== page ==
By Ellie L., ’27
Entropy is the property that provides the basis for the second law of thermodynamics, which states that the universe naturally gravitates toward disorder. Its explanation comes from the idea that the universe prefers to conserve energy; because energy must be put into organization, everything around us is constantly descending into an increasingly complex state of chaos. Cheerful, I know. While it may seem like a concept worth forgetting – especially with its conviction about an imminent “universal heat death” – entropy has taught me far more outside of the classroom than in it.
I, unlike the universe, have never been a very big fan of disorder. Admittedly, I worship the planner in my backpack, hate it when I have more than three unread emails, and am the designated pantry organizer of my household. I arrive dependably at school every morning half an hour early and have mastered the art of Marie Kondo’s file folding for each of my closet drawers. I have fallen in love with the idea of becoming a surgeon to dedicate my career to putting back together what has been broken –ordering the disorderly– and every organizational habit I have developed has been a microcosm of that passion.
However, life is often more unpredictable than might allow a color-coded spreadsheet to double as a crystal ball. When I am faced with a group discussion in which conflicting ideas create more questions than answers, or when I am rushing from track practice to a robotics meeting, worried about when to fit my homework in, I remind myself of the importance of entropy.
For a system to be considered at equilibrium, entropy must actually be at its maximum. In order to be stable, everything must be marginally out of control. This applies just as much to life as it does to chemistry. The best stories I’ve written didn’t start with an outline, but with random phrases I’d jotted down in a notebook in a moment of epiphany. My favorite chemistry labs were exponentially disastrous as they progressed, teaching me more about error analysis than acids and bases. My most memorable class periods were the ones that started with a lesson plan but followed the curiosity of the class, taking us anywhere from the taxonomy of mermaids to hiking horror stories.
Entropy is also a measure of the changes in the status quo of a system. The more unpredictable the outcome of a reaction, the higher its entropy value. Although I love my orderly desktop and preprepared Spotify playlists for any mood, I embrace copious entropy and all that it represents, because I, too, want to be the unexpected in a world that expects the status quo. I want to defy predictions and make world-changing discoveries, increasing my entropy as my impact tends limitlessly towards infinity. Though I don’t expect it to be easy and may occasionally enlist the help of my planner and about a million colored pens, I take comfort in knowing that my intention to excel as a woman in STEM and a young adult dystopian novelist pleases the universe.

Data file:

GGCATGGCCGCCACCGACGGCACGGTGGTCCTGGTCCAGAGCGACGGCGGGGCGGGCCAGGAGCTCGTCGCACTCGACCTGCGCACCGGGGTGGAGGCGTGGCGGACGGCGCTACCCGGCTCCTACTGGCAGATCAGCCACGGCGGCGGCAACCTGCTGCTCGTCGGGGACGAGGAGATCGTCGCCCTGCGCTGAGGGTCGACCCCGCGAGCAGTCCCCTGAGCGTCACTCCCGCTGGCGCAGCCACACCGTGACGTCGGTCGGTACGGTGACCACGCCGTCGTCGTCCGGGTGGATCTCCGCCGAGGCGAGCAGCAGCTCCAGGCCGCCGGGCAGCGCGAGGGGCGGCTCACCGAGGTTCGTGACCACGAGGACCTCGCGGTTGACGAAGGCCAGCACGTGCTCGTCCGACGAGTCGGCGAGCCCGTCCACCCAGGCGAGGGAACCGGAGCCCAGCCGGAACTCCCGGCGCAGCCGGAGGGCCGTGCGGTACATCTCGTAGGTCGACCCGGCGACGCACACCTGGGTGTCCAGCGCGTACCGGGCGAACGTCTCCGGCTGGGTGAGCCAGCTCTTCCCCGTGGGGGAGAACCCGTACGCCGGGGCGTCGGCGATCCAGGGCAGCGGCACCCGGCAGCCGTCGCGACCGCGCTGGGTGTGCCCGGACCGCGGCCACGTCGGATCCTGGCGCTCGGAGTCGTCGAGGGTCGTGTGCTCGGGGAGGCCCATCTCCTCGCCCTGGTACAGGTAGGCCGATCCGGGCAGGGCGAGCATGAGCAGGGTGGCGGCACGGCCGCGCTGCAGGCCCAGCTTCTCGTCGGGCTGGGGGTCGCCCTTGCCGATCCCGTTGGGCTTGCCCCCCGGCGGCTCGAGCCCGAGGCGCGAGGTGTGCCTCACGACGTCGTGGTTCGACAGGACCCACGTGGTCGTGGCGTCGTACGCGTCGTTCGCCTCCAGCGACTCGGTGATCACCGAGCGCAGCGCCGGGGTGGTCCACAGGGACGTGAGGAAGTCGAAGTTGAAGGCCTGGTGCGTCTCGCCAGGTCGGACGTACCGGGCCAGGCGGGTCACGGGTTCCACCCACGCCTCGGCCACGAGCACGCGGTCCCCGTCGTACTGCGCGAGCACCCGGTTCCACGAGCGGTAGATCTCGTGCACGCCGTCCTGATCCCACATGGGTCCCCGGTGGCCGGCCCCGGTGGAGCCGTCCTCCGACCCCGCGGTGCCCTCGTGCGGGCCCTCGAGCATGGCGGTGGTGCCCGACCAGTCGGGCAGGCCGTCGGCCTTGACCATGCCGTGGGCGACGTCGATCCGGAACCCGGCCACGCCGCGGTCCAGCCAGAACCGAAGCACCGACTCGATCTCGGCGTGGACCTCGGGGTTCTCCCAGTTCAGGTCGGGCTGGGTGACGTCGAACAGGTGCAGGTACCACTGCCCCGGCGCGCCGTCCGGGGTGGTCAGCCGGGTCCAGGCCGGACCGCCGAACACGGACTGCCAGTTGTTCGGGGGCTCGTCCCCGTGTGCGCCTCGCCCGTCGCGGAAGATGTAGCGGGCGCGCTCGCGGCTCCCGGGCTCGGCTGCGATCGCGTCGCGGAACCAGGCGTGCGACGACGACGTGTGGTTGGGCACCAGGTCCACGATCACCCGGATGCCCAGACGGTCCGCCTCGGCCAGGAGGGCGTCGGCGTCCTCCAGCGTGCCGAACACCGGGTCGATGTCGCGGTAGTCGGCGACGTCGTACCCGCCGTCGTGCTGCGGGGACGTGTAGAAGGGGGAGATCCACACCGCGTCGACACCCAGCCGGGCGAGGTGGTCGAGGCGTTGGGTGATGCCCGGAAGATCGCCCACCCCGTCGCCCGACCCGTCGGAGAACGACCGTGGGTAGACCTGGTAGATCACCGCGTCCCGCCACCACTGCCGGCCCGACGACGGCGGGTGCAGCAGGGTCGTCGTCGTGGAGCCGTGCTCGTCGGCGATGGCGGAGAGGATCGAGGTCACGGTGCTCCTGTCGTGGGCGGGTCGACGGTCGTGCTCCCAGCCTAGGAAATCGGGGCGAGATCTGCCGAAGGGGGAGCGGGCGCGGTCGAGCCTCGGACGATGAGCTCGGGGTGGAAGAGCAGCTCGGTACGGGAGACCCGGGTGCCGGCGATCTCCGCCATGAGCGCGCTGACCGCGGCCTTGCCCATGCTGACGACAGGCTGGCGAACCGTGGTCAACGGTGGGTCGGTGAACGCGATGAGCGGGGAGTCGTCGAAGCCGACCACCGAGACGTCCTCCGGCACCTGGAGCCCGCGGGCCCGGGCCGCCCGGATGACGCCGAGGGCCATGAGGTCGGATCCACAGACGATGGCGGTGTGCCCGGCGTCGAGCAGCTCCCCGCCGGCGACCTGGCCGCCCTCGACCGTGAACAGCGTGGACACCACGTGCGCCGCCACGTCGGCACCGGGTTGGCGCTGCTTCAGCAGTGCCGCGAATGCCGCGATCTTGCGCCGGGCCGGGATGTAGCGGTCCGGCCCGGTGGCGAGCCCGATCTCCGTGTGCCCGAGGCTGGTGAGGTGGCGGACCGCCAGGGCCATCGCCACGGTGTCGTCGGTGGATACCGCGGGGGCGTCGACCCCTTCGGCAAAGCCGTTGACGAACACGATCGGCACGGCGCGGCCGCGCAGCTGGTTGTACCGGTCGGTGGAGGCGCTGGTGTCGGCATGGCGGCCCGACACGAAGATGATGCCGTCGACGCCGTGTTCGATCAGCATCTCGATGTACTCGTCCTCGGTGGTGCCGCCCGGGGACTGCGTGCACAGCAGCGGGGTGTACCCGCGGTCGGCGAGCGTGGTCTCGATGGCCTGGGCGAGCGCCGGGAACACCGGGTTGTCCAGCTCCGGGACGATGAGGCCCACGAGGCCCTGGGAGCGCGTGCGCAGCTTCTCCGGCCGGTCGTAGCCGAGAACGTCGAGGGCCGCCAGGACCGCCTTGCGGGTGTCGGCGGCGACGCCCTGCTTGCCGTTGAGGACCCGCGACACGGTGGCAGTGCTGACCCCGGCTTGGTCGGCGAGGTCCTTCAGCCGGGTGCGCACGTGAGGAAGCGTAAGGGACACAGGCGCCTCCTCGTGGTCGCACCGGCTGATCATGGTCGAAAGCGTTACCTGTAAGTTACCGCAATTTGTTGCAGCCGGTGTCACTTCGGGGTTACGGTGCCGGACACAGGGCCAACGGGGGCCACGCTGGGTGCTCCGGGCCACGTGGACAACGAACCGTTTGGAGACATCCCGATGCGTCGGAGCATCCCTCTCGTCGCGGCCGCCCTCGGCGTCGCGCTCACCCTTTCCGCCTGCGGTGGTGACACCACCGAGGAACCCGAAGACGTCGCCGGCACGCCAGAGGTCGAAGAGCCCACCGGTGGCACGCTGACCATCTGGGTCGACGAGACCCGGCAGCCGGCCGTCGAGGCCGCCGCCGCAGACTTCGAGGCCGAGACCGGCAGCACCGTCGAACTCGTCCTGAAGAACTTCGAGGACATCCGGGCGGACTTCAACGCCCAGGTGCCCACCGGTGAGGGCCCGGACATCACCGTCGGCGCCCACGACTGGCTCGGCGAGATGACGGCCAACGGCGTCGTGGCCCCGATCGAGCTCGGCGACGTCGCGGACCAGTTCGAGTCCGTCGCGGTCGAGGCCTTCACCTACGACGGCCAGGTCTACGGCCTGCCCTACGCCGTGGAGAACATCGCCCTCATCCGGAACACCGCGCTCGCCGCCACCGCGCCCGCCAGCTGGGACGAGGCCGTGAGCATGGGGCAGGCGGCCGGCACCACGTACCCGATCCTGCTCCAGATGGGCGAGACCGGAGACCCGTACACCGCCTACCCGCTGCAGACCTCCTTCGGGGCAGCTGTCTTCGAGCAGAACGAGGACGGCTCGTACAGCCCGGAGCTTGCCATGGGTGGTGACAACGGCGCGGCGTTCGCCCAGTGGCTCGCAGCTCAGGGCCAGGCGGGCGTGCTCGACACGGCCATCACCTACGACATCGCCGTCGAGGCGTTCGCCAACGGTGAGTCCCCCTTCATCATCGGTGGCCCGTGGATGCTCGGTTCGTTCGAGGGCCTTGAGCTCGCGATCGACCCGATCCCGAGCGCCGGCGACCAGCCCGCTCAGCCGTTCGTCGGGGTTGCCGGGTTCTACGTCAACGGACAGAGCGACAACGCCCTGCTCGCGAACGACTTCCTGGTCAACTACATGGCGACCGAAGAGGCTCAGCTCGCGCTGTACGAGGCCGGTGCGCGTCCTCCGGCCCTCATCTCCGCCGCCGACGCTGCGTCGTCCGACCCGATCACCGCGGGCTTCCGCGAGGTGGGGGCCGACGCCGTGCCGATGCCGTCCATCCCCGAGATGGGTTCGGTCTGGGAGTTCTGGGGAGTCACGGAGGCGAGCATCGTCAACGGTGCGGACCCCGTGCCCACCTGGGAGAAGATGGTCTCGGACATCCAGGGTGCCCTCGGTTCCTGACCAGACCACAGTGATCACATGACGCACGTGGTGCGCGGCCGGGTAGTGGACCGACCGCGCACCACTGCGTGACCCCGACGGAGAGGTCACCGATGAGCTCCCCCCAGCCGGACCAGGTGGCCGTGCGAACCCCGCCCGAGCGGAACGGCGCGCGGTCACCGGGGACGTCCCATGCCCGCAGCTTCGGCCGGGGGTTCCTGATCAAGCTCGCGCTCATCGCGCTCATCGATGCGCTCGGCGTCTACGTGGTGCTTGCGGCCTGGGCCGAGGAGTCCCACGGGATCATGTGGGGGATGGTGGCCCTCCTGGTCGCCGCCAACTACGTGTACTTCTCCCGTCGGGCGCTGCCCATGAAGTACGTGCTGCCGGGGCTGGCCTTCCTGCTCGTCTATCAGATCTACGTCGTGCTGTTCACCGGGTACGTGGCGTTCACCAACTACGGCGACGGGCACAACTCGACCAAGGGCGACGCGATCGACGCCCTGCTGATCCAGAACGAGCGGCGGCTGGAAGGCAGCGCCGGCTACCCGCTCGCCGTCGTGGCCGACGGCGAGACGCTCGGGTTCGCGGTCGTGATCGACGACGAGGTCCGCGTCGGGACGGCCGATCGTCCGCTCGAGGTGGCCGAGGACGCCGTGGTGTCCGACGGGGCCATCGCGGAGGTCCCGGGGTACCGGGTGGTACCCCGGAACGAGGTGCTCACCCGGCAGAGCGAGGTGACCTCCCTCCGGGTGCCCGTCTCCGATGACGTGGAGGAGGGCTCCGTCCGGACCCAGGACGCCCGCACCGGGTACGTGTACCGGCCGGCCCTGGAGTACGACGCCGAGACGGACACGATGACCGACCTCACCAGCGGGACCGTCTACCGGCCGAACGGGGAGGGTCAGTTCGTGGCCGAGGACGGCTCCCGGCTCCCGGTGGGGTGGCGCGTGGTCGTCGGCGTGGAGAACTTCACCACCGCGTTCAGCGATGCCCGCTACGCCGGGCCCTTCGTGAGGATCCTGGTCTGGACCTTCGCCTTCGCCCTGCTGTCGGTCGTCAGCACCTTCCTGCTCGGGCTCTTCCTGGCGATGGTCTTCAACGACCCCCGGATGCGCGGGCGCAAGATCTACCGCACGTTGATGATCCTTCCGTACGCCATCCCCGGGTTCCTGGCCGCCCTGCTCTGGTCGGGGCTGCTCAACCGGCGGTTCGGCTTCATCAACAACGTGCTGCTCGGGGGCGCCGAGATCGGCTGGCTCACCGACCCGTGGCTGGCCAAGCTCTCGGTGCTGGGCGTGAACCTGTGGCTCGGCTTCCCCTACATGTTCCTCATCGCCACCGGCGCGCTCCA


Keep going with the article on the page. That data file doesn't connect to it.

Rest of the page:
A high entropy value increases the chance for both failure and success; it is both the natural way of the world and the primary supplier of chaos. I welcome both with open arms, though chaos and failure still scare me. Now, when I am the only one in my class with a particular opinion on our book or am stressed about the caveats of a busy schedule, I take a deep breath and recognize the potential to thrive in it. I am supposed to exist in chaos. I can venture into uncharted territory and comfortably embrace the positive that lies in the unknown, sure that when that entropic feeling inexorably takes over and life gets messy, I’ll be ready. To feel out of control is not the end of the world, but the natural state of it.
Admissions Committee Comments
Ellie’s essay skillfully uses the topic of entropy as an extended metaphor. Through it, we see reflections about who they are and who they aspire to be. Many students write about a future they hope to achieve, such as a major, career, impact, or lifestyle. While that may tell us something about who they are, these types of essays often use that desired outcome as the thesis and not as a means for us to understand who the applicant truly is. Ellie’s essay tells us some of those desired outcomes without sacrificing self-reflection in the process. We learn a lot about who they are throughout this metaphor: their willingness to learn from mistakes, accept the unpredictable, and push the status quo. These are traits that drive Ellie and ultimately allow us to know them on a deeper level and see how strong of a match they are for the Hopkins community.
“I feel really passionate that personality in the essays is significantly more important than professionalism. My favorite compliment that I got on this essay was they could hear my voice as they read it, which was proof to me that it was personal on more levels than one. My advice would be to stay as true to yourself as possible when writing—authenticity is admirable!”